The Bees signed a young shortstop named Eddie Miller who would team with second baseman Cuccinello in 1939. Miller got off to a brilliant start in the field, according to a Sporting News story about his double-play prowess. (For the season the Bees turned 178 double plays, 42 more than in 1938.) Unfortunately for Boston, Miller broke his leg halfway through the year, giving Rabbit regular employment again. He played 49 games at short, 43 at second and 21 at third and raised his average to .243.

Miller healed well over the winter and came back in 1940 to lead league shortstops in fielding and slug 14 home runs. Miller’s recovery and the hot play of rookie Bama Rowell at second base made Rabbit a spectator. In mid-season he was released and picked up by the Cubs. Rabbit saw more action in Chicago, but his major league career was winding down at age 36. For the season he appeared in 78 games, including more pinch-hitting than ever before, and hit .222.

Rabbit went to spring training with the Cubs in 1941 but was dropped when the team broke camp. Los Angeles of the Pacific Coast League beckoned, and Rabbit headed west. He became the Angels’ utility infielder and saw action in 45 games at second, 15 at third and 19 at short, while hitting .254.

In March of 1942, the Minneapolis Millers brought Rabbit to their training camp in New Braunfels, Texas. The Millers’ shortstop, Huck Geary, was threatening to sit out the year and Rabbit was the insurance policy. Geary soon reached an understanding and Rabbit found himself battling for the second base job with Frank Trechock. The Sporting News reported that Rabbit had the edge and that Trechock would be used to rest the veteran Warstler. Rabbit was in the opening day lineup on April 9, but partway through the game he was replaced by Trechock. Manager Tom Sheehan did not share The Sporting News’ opinion of Rabbit and for the next month Warstler saw little action. On May 8 he had a pinch-hit double and on May 10 he made an error as a defensive replacement that allowed the winning run. Minneapolis dropped him shortly afterward.

The Fort Worth Cats in the Texas League, managed by Rogers Hornsby got off to a dismal start in 1942. Hornsby began making wholesale changes to the team. The regular second baseman, Rabbit McDowell, was sent up to Indianapolis and the team was looking for a replacement. On the morning of May 21 Warstler arrived and he was in the line up that night. The team was 15 games out of first place. In July, the Cats went on a tear and won 15 of 17 to close in on Beaumont. For the remainder of the season, Fort Worth was in the top three of the league, battling for a playoff spot. When Dallas became desperate for cash, the Cats purchased power hitter Merv Connors and second baseman George Jansco for $5000. Connors played outfield and Jansco took over for Rabbit at second on August 1, but this only lasted a few weeks.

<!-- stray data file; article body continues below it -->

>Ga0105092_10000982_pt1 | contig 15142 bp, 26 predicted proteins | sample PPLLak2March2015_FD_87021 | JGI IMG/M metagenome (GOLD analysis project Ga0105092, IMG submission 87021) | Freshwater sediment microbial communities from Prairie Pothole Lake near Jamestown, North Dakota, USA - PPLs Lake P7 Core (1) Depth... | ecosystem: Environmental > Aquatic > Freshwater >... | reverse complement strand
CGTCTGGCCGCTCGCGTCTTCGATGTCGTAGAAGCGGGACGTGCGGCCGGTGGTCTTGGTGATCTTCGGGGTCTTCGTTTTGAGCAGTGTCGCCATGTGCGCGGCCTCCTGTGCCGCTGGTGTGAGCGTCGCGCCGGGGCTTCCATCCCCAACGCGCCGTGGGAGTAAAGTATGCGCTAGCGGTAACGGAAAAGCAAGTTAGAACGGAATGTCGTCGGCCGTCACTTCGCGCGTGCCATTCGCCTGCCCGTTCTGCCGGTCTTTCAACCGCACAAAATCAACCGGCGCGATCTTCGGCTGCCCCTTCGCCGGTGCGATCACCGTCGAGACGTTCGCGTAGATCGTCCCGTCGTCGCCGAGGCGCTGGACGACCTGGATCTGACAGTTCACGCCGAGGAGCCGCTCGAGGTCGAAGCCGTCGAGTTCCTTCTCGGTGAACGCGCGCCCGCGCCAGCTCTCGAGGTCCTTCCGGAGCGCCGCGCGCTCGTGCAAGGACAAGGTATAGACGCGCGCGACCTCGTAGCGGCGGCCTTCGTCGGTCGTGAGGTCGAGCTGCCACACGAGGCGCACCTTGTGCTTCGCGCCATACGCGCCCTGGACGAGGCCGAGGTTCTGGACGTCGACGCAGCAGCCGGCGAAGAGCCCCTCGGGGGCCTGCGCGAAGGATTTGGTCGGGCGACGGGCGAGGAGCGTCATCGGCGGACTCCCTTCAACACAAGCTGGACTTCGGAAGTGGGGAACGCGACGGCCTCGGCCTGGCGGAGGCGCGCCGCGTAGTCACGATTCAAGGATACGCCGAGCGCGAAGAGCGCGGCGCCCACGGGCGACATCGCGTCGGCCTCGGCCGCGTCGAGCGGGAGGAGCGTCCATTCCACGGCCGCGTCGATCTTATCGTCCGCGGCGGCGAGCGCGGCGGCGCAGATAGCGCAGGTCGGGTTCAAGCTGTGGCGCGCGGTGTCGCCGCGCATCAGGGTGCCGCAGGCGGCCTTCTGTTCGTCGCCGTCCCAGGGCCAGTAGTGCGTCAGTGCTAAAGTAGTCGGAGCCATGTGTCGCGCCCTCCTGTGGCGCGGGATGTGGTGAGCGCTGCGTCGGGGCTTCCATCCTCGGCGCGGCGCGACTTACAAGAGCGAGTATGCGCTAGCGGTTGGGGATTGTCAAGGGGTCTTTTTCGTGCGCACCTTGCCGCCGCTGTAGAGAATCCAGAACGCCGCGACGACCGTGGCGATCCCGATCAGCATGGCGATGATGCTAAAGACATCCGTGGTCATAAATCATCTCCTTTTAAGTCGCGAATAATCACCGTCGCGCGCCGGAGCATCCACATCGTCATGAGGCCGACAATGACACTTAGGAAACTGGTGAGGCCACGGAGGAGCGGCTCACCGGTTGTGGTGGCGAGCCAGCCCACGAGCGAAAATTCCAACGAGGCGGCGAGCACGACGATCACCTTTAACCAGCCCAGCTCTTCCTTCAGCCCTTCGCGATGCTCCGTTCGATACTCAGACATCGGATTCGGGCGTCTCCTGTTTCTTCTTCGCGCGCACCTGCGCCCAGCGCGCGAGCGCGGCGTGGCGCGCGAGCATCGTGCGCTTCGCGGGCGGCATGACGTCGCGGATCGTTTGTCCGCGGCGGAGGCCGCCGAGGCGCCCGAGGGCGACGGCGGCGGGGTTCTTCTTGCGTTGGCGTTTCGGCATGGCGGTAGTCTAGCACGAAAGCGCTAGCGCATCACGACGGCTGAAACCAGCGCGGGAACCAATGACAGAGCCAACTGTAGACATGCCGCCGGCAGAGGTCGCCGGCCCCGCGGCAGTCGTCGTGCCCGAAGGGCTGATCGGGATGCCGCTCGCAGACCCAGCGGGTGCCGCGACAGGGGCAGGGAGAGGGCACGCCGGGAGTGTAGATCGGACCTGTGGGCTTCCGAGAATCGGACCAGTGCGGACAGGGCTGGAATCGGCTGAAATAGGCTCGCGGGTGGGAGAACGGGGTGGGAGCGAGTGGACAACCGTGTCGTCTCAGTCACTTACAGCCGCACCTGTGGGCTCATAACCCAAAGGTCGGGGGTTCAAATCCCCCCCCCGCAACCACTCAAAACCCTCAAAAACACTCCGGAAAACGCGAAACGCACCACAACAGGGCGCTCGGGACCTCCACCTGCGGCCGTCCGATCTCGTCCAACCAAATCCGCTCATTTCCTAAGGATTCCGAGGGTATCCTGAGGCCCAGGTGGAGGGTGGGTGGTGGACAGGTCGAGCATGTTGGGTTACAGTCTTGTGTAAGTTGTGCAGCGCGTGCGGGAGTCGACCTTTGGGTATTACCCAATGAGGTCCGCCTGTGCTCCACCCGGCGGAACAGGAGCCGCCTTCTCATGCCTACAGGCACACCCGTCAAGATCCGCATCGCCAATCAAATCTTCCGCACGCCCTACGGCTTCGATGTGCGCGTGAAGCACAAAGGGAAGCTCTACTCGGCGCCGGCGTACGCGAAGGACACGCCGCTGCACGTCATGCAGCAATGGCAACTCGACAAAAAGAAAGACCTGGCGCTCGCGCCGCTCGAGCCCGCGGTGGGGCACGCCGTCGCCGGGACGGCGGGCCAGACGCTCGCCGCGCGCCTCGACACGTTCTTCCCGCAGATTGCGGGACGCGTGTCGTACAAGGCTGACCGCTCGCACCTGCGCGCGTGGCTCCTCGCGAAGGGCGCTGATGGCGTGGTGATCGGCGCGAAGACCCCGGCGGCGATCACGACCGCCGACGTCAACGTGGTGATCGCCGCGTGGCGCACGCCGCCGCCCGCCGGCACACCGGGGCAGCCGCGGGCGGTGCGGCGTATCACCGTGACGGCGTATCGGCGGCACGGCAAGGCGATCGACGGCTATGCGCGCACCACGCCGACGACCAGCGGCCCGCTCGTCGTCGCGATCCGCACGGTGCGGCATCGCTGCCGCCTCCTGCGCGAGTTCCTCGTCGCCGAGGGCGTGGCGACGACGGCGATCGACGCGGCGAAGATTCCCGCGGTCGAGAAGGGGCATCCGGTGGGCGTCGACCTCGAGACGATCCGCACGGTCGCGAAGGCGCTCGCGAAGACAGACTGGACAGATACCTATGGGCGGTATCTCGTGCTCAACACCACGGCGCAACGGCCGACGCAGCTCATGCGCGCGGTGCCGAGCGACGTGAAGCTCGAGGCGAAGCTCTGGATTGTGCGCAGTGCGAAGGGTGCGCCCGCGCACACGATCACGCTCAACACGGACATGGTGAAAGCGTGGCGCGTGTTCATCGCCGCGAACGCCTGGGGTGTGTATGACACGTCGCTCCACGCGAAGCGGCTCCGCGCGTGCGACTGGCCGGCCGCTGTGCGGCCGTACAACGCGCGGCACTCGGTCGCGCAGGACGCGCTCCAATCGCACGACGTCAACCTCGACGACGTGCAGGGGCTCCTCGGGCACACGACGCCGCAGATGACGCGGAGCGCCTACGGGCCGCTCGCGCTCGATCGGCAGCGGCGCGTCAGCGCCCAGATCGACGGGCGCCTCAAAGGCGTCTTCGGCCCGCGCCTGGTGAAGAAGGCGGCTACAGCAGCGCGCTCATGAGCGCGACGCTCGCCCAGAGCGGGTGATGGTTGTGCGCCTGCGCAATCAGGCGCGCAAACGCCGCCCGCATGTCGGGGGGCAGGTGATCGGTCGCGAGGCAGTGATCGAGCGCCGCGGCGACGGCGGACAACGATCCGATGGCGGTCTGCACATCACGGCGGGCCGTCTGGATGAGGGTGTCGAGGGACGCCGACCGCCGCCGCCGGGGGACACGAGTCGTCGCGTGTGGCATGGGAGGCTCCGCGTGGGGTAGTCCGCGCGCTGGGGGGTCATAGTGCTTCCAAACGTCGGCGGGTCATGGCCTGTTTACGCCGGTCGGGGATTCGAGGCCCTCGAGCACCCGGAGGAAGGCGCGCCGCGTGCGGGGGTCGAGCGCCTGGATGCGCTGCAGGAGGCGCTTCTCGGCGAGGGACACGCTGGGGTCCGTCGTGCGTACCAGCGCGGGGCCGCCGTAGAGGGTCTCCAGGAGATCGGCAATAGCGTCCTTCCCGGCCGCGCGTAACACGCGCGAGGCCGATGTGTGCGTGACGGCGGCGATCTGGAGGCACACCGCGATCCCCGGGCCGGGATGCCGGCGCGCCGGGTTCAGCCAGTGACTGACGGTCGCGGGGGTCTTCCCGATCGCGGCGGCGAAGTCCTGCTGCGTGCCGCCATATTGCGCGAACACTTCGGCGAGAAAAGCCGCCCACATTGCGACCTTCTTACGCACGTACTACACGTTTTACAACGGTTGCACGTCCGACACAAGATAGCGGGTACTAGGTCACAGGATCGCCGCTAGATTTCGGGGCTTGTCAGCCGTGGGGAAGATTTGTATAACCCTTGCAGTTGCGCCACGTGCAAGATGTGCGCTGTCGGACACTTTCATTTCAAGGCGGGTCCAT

Fort Worth finished the season in third place with an 84-68 record. On September 10 the Cats took on Shreveport in the playoffs, with Warstler starting. In the first five games of the series Rabbit went 1 for 10 at the plate and fielded well for the first four. In the fifth game, a 19- inning marathon, Rabbit made 2 errors and was replaced. That would be the last game of Warstler’s career. The Cats lost in seven to Shreveport, who went on to win the league championship over Beaumont. Rabbit hit .223 in 89 games for the Cats.

Rabbit returned to North Canton, settled down to family life and took a job in the Hoover Company shipping department. He may have helped manage the company baseball team, but a search of the “Hoover Newsies” (the company newspaper) could not confirm this. He did become an avid bowler and was frequently the high scorer in the company league with an average of 172. His son John attended Yale University and was named captain of its basketball team in 1945-46.   

Rabbit Warstler was inducted into the Greater Canton Baseball Old-Timers Hall of Fame on January 22, 1964. The ceremony was always a festive affair; the speakers that year were Gabe Paul and Birdie Tebbetts. Rabbit passed away at home on May 31, 1964 from lung cancer. He was survived by wife Grace, their three children and ten grandchildren. Grace died in 1976 and is buried with her husband in the North Canton cemetery located on Pittsburg road in the northwest corner of the city.


Fellow SABR member Jim Holl kindly shared the research he did for the Little League ceremony and offered suggestions about details in the bio. Fellow member Rob Fitts helped with details on the Japan tour.

Warstler’s daughter Virginia McCallum graciously allowed herself to be interviewed on a few occasions and shared the contents of the diary that Grace and Rap kept in 1934 for the Japan trip.

Newspapers in Canton and Akron, Ohio; Quincy, Illinois; Minneapolis, Indianapolis, Chicago and The Sporting News.

Moe Berg: Scholar, Athlete, Spy by  Louis Kaufman, Barbara Fitzgerald, and  Tom Sewell. 1974 by Little, Brown and Co.

Various Reach and Spalding Guides and Who’s Who in the Major Leagues  from 1927 to 1943.

The North Canton, Ohio, Heritage Society, which has copies of the Hoover Newsies and a file on Warstler.

Full Name

Harold Burton Warstler


September 13, 1903 at North Canton, OH (USA)


May 31, 1964 at North Canton, OH (USA)